Bryan Steverson's excellent book, Amazing Baseball Heroes.

Bill's Dream Job.  Except at another stadium.

I'm eating BBQ sandwich, corn on the cob, salad, and fried zucchini.  Press booth food is good.  They're getting ready for the pregame ceremonies.  I need to finish my sandwich.

State of the Blog

The state of the blog is good. For the past few weeks I've been sort of looking forward to this post.  33 months or so of blogging.  And this is blog post number 600.  I envisioned streamers falling from the rafters, balloons being launched, the champagne fountain never running dry.

Then I saw the Play at the Plate 1,000th post.  And then the Night Owl's post about blogging for three years. About 1,700 posts on that fine blog.  And then Brian's 30-Year Old Cardboard announced that he just completed post 5,000.

600 doesn't sound so significant, does it?  Well, compared to those maniacs, no.  But in my world, yes.  I didn't know what I was doing when I started this blog.  Hey, I still don't.  My output has diminished.  I stray from cards and indulge myself in a bit of research.  There are days I don't even look at card blogs and I feel like a louse.

Then there are days like last week when I arrived home from work, knowing that a full evening lay ahead with the kids, preparation for a meeting, and a bit of housework.  What do I find in the mailbox?  An envelope from zip code 13601.   I let it sit through dinner, through the bath and then the homework.  I held it, contemplating putting off the other things I had to do.  Later that evening I opened it and out came a team bag with a mess of Hershisers from my want list.  Also tucked into that bag was this Ray Dandridge card.  I'm not going to tell you about him.  Look it up yourself.  Darn, he was good.

2005 Upper Deck Classics
Ray Dandridge (card # 79)

This is one of the many Orel Hershiser cards in the envelope.  There are several variants of these cards.  I still can't tell what they all are.  Sure, I can consult the Standard Catalog of Baseball Cards or look to my reference sheets, but I'm too tired right now.  This is my first Hershiser 1998 SPx card.  Greg just wanted it out of his house.  Something about black and orange.  And the team name GIANTS.

1998 SPx Finite - Spectrum
Orel Hershiser (card # 318) (#d/2250)

But this isn't a trade post.  I'll show you more Hershisers in the coming weeks.  Back to the original topic.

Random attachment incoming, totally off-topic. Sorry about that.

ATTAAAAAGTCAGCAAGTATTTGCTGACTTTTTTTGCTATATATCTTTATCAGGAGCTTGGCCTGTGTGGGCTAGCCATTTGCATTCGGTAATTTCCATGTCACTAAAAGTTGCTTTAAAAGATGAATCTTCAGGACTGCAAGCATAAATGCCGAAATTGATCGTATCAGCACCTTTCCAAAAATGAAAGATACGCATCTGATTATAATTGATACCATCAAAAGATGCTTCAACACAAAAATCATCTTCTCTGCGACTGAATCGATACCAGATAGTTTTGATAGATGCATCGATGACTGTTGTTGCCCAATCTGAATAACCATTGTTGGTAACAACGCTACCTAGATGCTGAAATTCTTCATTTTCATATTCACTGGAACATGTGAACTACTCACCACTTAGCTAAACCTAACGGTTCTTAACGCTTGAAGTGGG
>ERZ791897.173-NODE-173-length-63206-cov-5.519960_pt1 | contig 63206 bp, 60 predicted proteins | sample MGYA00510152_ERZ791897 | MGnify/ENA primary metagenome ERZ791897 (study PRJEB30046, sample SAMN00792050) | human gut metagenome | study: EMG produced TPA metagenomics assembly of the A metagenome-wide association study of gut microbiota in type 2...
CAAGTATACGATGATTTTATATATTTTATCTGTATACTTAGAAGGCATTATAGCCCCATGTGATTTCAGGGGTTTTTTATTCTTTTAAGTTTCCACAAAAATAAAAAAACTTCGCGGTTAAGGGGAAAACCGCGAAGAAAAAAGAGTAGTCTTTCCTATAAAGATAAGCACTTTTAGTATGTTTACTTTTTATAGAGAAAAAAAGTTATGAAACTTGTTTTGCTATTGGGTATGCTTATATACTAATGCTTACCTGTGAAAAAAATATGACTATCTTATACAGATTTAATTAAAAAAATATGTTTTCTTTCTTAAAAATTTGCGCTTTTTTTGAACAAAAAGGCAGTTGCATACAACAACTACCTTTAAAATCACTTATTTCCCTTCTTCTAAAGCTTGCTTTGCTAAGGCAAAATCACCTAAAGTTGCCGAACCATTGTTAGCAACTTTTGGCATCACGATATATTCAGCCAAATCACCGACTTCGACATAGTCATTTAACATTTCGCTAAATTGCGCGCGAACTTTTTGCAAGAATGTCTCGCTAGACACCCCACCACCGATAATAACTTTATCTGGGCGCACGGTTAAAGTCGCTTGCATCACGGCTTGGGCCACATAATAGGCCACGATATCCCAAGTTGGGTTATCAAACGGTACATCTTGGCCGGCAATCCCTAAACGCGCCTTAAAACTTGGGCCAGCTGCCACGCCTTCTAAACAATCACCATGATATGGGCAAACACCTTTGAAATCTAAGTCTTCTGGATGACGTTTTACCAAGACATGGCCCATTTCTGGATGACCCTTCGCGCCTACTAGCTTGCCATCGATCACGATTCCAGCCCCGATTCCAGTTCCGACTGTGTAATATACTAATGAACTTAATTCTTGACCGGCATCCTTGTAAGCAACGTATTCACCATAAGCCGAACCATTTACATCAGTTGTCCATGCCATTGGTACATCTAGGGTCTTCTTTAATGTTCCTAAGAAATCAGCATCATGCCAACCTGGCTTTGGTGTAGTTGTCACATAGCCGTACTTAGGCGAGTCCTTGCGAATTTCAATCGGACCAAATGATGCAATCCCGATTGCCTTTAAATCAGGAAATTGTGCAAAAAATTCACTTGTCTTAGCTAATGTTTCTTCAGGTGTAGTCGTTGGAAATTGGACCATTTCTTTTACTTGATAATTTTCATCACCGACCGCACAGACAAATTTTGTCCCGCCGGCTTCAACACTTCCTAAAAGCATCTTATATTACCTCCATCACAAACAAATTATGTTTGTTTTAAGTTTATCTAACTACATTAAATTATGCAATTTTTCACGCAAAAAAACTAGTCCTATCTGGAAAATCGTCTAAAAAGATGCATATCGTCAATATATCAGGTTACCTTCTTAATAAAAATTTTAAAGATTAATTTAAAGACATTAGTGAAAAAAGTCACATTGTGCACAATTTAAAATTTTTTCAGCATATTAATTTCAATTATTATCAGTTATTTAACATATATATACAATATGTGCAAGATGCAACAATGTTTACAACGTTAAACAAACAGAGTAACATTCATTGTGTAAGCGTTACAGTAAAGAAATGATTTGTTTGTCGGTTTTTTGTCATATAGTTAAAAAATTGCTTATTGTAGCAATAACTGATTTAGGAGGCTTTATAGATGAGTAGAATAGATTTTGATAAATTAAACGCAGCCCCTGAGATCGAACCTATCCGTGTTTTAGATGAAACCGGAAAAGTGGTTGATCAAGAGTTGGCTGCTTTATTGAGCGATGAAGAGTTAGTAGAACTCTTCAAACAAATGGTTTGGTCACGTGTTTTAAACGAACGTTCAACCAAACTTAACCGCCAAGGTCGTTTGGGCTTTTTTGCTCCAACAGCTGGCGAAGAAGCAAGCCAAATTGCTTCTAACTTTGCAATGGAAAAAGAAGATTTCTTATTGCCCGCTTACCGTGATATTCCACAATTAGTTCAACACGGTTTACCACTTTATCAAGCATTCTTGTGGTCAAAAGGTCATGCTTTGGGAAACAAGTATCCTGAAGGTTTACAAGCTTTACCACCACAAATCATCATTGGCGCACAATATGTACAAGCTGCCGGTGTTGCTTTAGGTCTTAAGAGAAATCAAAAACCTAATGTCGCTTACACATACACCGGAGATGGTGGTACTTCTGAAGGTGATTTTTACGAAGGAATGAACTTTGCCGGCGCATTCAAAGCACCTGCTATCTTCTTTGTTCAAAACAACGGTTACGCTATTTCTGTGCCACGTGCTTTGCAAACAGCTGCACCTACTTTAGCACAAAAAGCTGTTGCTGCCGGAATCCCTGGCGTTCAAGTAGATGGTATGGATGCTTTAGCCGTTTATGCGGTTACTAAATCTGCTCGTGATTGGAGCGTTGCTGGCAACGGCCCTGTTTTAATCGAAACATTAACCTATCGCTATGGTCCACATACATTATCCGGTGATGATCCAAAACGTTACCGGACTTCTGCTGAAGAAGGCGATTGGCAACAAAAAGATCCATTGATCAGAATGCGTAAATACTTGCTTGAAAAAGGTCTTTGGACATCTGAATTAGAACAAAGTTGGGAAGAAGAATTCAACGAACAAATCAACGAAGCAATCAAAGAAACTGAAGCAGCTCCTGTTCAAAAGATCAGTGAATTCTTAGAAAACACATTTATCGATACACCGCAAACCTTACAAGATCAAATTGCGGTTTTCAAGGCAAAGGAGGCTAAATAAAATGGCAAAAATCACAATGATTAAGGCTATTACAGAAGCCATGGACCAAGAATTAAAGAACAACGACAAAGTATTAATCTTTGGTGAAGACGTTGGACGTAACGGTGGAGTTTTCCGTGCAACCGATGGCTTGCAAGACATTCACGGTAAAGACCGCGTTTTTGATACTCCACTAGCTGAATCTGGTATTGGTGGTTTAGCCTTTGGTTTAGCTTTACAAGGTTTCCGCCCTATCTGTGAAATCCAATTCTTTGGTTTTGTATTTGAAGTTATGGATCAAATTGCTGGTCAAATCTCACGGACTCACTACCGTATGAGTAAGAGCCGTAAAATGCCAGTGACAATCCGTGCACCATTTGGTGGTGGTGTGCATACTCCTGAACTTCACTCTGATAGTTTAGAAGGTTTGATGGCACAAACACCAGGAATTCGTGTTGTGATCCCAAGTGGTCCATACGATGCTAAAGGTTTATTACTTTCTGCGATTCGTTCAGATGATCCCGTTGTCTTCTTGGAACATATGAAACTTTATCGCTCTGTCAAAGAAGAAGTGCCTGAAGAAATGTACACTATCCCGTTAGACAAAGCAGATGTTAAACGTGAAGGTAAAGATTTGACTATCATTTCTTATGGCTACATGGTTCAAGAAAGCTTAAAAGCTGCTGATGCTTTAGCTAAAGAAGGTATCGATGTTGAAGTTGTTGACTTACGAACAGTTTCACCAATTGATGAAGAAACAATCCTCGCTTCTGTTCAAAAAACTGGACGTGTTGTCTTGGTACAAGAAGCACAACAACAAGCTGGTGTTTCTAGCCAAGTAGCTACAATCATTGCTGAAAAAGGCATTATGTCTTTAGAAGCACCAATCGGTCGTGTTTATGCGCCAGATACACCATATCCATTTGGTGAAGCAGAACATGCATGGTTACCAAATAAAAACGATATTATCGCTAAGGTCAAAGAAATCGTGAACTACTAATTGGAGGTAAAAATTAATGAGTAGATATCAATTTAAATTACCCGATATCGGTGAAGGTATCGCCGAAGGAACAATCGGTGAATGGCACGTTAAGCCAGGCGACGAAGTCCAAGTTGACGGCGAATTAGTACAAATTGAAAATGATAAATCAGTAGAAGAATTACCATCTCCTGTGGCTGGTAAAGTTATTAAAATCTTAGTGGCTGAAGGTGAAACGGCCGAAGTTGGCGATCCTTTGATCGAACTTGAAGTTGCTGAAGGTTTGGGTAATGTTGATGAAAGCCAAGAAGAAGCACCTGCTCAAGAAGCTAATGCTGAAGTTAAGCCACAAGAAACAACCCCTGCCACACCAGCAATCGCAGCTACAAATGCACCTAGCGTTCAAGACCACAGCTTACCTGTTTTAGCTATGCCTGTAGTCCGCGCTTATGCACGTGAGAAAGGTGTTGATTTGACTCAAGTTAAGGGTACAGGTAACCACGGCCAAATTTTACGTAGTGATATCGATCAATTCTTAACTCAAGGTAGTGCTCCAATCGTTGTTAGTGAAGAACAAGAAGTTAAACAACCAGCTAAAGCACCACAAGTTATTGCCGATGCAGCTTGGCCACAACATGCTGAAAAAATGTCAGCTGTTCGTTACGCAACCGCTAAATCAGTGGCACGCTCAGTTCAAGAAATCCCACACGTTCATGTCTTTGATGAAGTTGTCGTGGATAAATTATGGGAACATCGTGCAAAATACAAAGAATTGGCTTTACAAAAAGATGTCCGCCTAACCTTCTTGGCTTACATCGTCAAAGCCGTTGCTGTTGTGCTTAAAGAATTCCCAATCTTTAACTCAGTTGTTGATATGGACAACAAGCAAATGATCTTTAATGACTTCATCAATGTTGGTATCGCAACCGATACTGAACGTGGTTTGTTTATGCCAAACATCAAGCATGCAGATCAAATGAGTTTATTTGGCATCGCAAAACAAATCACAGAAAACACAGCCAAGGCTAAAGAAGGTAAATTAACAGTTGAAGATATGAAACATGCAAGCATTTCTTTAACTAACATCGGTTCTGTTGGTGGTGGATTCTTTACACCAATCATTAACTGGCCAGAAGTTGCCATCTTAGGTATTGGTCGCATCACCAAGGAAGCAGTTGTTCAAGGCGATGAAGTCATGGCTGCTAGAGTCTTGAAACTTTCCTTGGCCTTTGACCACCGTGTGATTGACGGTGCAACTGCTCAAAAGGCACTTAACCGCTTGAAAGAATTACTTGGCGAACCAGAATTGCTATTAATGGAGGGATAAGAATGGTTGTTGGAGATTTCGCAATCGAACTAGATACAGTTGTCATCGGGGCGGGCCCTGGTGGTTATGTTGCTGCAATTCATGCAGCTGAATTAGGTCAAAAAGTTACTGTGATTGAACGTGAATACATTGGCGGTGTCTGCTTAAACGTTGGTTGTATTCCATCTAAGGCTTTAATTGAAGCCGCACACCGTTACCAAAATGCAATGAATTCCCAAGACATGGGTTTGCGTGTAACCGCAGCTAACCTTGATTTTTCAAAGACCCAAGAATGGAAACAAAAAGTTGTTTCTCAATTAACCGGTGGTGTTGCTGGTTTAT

Through this blog I've increased my knowledge of cards and card history.

I've made many acquaintances across many states and a few countries, some of which have turned into true friendships.  For that I'm very thankful.

I've traded cards and given them away.

I've learned how to make a fake card well enough to fool another blogger into thinking it was actually part of a checklist.

I've sometimes turned the blog into a vehicle for respect, and I'll continue to do so.

This blog has helped me gain access to the Tennessee Smokies' Press Booth.  That's where I'll be on Saturday night, covering the third game of the Southern League Championship Series.  The Smokies are down 2-0 in a best of 5 series.

I'm happy with where I am and what I've done.  I make no apologies for my slowing down.  For the times I'm not blogging, I'm spending it with my family.  I''m reading.  I'm researching.  I'm enjoying my life as a blogger.

Thank you all for accepting me into this club and supporting me in so many different ways.

Wednesday, September 14, 2011

I say Micro, you say ...

Soft? Skirt? Scope? How about 1991 Topps Micro? Sure, I knew you could.

This first card came in the mail last week, from everyone's favorite Baseball Dad, Jack from the All Tribe Baseball blog.  It arrived with a note that said that he had a "major addition" for my collection.  Carefully ripping the package open, I saw this.  I don't have the actual size of this card, but it is rather tiny. 

1991 Topps Micro
Orel Hershiser (card # 690)

My initial thought was, "Great, another Cracker Jack card."  I've been sorting my Hershiser cards lately and I didn't remember seeing the Cracker Jack.  I checked Zistle.  I had the Cracker Jack, but not the micro.  Another one off the OH want list.  Thanks, Jack.

1991 Topps Cracker Jack, 2nd Series
Orel Hershiser (card # 17)

For size comparison, here's the standard Topps card.  I think that Orel is saying, "One win?  That's all I got last season?  One?  Great.  Just one loss, too.  Remember that.  I'm a .500 pitcher.  Valenzuela and Belcher are also .500 pitchers.  And Howell.  And Cook.  Ramon?  He's a freak.  Let's see how he does after tearing his rotator cuff.  Wait.  What?  Oh, just one out in this inning?  Okay.  Never mind."
1991 Topps
Orel Hershiser (card # 690)

Now all three cards are tucked safely away in the binder, taking up the top three slots in the 1991 section.

Thanks, again, Jack.

Thursday, September 8, 2011

Whitey Hawking Post

I was not even four months old when this issue of LIFE magazine hit the newsstands.  Always nice to see Mark Antony smoking.  And Liz not wearing a wedding ring.

LIFE - April 13, 1962

On page eight of that issue we see Whitey Ford hawking Post Cereal Trading cards. 

image lifted from this ebay auction
I didn't know about these Mantle and Maris cards with advertising backs until doing some searching for baseball related advertising images for a previous blog entry.

This is a far cry from the earliest baseball card advertising I've seen (here and here).

Wednesday, September 7, 2011

Smed's Still With Us

Tonight I (and several other bloggers) received a short email from everybody's favorite blogger that is named Smed.  If you follow Smed's Baseball Card Blog, you know that he's been a bit quiet as of late.